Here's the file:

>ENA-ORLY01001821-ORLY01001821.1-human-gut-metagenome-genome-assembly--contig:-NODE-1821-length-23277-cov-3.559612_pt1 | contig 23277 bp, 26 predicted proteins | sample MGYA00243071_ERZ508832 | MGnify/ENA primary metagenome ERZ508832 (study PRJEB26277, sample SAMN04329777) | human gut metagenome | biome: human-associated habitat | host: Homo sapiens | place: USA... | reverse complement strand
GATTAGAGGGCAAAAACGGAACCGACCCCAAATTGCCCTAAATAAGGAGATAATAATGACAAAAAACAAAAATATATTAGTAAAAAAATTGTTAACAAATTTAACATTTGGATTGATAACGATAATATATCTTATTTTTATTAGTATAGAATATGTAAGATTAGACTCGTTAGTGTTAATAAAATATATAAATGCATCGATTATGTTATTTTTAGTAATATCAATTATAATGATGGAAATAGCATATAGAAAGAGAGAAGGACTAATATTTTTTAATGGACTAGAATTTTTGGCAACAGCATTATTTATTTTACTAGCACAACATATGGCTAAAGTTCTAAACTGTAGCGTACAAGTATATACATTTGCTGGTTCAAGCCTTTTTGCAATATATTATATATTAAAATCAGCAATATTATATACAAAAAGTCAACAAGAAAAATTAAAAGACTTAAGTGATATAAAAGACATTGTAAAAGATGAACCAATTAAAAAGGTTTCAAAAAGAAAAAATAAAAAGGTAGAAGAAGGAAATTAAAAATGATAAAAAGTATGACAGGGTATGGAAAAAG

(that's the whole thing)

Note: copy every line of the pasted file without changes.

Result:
>ENA-ORLY01001821-ORLY01001821.1-human-gut-metagenome-genome-assembly--contig:-NODE-1821-length-23277-cov-3.559612_pt1 | contig 23277 bp, 26 predicted proteins | sample MGYA00243071_ERZ508832 | MGnify/ENA primary metagenome ERZ508832 (study PRJEB26277, sample SAMN04329777) | human gut metagenome | biome: human-associated habitat | host: Homo sapiens | place: USA... | reverse complement strand
GATTAGAGGGCAAAAACGGAACCGACCCCAAATTGCCCTAAATAAGGAGATAATAATGACAAAAAACAAAAATATATTAGTAAAAAAATTGTTAACAAATTTAACATTTGGATTGATAACGATAATATATCTTATTTTTATTAGTATAGAATATGTAAGATTAGACTCGTTAGTGTTAATAAAATATATAAATGCATCGATTATGTTATTTTTAGTAATATCAATTATAATGATGGAAATAGCATATAGAAAGAGAGAAGGACTAATATTTTTTAATGGACTAGAATTTTTGGCAACAGCATTATTTATTTTACTAGCACAACATATGGCTAAAGTTCTAAACTGTAGCGTACAAGTATATACATTTGCTGGTTCAAGCCTTTTTGCAATATATTATATATTAAAATCAGCAATATTATATACAAAAAGTCAACAAGAAAAATTAAAAGACTTAAGTGATATAAAAGACATTGTAAAAGATGAACCAATTAAAAAGGTTTCAAAAAGAAAAAATAAAAAGGTAGAAGAAGGAAATTAAAAATGATAAAAAGTATGACAGGGTATGGAAAAAG